• a change in the shape or size of your breasts
  • a different shape to your nipple - for example, it may turn inwards or become irregular in shape
  • dimpled skin
  • a rash on or around your nipple
  • blood-stained discharge from your nipple
  • swelling or a lump in your armpit

These symptoms may be caused by problems other than breast cancer. If you have any of these symptoms, visit your doctor for advice.

Your doctor will ask about your symptoms and examine you. He or she may also ask you about your medical history and examine your breasts.

Your doctor may refer you to a specialist breast clinic where you're likely to have further tests. The most common tests are listed below.

  • Ultrasound scan or mammogram. An ultrasound scan uses sound waves to produce an image of the inside of the body/or part of the body. This is usually done if you're under the age of 35. A mammogram is an X-ray image of your breasts.
  • Biopsy. Your doctor will take a small sample of tissue or cells. This will be sent to a laboratory for testing to determine the types of cells and if these are benign (not cancerous) or cancerous.

If you're found to have cancer, you may need to have other tests to assess if the cancer has spread. The process of finding out the stage of a cancer is called staging. The tests might include blood tests and a chest X-ray. Your doctor may also arrange for you to have a scan such as a CT (computerised axial tomography) or MRI (magnetic resonance imaging) scan. These scans produce images of the inside of your body and can help your doctor to see if the cancer has spread.

Diagnosis of breast cancer


There are a number of different treatments available for breast cancer and you may have more than one of them. The treatment you have will depend on a number of factors, such as whether or not you have been through the menopause, what type of cancer you have and how advanced it is, and whether your cancer has spread. Your doctor will talk to you about the treatments available to you.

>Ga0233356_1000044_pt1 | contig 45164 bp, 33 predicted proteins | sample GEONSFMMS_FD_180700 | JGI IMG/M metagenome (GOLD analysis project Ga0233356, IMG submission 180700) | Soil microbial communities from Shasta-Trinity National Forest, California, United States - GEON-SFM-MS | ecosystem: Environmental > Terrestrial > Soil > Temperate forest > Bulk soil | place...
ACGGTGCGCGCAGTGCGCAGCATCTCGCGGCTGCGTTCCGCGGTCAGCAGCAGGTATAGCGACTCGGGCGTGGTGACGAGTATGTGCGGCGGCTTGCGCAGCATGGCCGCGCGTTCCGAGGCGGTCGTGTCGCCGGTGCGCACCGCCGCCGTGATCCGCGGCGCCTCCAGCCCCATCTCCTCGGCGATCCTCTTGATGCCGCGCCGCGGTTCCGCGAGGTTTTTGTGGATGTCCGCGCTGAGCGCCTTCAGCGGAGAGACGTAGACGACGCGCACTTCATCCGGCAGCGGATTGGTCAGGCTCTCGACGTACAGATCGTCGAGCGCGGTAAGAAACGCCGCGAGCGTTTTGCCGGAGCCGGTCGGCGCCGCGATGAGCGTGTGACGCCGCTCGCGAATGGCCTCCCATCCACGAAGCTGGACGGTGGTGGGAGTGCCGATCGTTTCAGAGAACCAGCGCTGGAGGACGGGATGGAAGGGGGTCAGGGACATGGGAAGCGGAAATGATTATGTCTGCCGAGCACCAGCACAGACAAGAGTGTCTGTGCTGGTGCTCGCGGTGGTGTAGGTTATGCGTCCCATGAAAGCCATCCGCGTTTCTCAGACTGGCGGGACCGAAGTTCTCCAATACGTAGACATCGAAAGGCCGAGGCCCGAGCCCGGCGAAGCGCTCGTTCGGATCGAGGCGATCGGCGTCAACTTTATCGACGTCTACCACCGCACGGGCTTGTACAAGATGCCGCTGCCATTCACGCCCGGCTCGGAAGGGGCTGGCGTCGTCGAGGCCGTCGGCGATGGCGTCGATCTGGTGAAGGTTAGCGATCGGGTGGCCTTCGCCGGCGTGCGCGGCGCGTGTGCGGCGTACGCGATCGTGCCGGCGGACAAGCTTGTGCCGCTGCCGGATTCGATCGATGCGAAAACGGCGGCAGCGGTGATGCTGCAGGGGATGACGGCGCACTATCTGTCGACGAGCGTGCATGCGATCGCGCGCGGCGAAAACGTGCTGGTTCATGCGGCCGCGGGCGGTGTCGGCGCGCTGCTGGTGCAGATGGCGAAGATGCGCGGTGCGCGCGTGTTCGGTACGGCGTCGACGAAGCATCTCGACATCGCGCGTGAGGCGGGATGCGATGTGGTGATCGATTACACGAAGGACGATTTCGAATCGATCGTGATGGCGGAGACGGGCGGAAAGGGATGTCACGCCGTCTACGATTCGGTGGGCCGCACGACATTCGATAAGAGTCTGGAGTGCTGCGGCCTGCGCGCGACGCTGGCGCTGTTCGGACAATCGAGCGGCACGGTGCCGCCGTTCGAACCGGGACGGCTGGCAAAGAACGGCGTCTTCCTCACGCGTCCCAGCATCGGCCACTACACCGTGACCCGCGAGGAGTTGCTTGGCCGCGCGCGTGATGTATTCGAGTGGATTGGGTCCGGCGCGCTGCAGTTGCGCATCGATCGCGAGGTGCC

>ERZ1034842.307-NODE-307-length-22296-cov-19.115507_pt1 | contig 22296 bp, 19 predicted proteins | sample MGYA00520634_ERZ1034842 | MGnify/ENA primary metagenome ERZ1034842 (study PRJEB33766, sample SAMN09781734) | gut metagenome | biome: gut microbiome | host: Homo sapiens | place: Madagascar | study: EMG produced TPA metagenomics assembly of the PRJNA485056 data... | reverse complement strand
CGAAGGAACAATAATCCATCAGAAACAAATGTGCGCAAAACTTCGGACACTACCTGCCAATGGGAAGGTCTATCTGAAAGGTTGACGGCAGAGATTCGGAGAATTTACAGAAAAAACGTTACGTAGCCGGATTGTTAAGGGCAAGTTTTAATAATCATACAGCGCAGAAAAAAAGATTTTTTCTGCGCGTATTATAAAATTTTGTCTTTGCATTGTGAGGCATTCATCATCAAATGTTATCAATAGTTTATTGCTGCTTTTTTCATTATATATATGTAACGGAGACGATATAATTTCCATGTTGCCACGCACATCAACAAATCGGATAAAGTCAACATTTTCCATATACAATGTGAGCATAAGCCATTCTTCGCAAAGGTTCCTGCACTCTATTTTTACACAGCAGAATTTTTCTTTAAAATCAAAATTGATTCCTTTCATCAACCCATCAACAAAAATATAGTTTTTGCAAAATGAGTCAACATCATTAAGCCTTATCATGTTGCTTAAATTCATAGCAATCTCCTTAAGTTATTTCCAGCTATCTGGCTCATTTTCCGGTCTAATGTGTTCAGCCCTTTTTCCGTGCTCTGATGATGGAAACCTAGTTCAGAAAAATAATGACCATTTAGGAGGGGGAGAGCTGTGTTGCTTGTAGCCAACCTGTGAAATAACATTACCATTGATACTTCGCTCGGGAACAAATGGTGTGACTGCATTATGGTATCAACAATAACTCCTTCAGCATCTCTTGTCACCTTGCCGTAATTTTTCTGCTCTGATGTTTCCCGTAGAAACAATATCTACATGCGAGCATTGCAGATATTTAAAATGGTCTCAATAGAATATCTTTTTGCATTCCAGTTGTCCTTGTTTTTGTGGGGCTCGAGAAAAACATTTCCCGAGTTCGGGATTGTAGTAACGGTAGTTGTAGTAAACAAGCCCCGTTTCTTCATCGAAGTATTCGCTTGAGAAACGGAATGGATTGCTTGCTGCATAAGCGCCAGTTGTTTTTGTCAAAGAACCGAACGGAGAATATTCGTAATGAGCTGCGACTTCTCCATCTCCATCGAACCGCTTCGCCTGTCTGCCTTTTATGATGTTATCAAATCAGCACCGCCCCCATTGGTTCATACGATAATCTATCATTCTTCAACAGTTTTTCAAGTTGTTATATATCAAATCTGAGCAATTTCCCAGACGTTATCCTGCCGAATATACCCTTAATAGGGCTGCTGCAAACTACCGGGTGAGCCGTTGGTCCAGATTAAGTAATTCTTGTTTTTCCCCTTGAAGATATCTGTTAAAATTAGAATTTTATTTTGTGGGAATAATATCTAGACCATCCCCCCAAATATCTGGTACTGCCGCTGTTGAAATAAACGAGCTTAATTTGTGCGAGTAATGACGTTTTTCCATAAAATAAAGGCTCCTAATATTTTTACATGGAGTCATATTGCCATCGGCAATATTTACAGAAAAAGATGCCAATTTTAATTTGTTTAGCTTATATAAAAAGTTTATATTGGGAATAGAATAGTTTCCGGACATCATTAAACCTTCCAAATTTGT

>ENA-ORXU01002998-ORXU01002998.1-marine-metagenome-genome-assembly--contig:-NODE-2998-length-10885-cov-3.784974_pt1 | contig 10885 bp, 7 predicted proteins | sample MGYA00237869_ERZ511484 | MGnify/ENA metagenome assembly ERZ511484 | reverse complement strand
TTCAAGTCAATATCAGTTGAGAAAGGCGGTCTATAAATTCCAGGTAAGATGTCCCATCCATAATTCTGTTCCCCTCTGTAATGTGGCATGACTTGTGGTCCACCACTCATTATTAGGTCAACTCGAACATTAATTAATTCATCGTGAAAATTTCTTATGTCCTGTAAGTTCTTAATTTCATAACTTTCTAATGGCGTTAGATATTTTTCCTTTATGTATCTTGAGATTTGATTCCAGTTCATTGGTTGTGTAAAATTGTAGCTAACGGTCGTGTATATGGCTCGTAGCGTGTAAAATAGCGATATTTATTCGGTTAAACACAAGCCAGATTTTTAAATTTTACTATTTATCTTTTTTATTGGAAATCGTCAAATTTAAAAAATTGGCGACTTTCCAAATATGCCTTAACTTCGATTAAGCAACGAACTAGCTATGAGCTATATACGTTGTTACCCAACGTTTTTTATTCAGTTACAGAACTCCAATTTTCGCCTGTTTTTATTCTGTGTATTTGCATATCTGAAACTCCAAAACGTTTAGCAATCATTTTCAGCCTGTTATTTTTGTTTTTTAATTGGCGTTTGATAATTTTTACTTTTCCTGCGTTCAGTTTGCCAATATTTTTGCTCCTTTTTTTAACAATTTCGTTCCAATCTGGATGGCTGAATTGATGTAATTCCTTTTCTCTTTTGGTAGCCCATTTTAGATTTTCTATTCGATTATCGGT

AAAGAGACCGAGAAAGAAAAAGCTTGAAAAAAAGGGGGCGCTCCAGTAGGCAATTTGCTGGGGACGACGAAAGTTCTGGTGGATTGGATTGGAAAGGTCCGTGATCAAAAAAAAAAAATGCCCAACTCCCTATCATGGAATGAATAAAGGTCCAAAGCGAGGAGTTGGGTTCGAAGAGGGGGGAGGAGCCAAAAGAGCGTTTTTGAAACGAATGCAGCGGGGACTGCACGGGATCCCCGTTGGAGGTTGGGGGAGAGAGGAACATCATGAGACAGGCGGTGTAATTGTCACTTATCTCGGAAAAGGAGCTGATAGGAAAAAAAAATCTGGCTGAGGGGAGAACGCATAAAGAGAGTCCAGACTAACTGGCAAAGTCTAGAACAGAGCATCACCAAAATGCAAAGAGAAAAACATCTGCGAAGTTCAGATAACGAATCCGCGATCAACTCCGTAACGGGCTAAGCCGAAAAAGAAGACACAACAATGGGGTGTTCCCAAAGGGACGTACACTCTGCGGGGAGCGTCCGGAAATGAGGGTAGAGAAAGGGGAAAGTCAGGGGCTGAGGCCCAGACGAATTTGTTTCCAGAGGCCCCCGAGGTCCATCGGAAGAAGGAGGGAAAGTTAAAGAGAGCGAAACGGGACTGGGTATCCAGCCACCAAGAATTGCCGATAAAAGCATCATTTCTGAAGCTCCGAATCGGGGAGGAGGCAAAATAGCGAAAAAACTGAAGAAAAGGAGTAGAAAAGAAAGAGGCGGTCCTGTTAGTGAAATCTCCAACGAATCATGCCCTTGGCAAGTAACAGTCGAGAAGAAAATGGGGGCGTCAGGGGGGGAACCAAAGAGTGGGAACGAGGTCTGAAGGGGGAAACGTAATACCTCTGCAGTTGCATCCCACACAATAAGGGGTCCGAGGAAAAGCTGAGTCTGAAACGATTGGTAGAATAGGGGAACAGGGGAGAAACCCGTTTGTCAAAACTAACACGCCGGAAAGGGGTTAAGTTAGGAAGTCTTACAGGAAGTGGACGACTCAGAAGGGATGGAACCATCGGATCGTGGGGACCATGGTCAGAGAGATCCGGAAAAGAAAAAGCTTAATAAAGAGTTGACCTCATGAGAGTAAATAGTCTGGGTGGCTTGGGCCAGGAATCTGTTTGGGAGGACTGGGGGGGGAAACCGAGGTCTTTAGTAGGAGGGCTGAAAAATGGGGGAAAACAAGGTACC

The first treatment for most people with breast cancer is usually surgery. Depending on the size and position of your breast lump, your surgeon may suggest either a lumpectomy or a mastectomy. A lumpectomy is where the lump is removed, usually with some healthy tissue around it. A mastectomy is where the whole of your affected breast is removed. You may be offered surgery to have your breast reconstructed afterwards.

With both of these procedures, some lymph nodes may also be removed from your armpit. This is to see whether the cancer has spread.

After surgery, you may have other treatments, such as radiotherapy. You will need radiotherapy if you have had a lumpectomy, but it's less common after mastectomy. These treatments can help to reduce the chance of the cancer coming back or spreading.


Radiotherapy is a treatment to destroy cancer cells with radiation. A beam of radiation is targeted on the cancerous cells, which shrinks the tumour.

Radiotherapy is often used to treat breast cancer, usually after surgery. You're likely to need a course of radiotherapy that lasts for three to five weeks. Radiotherapy is given as an out-patient treatment and each treatment only takes a few minutes but you will need to attend five days a week.


Chemotherapy uses medicines to destroy cancer cells. You may have chemotherapy: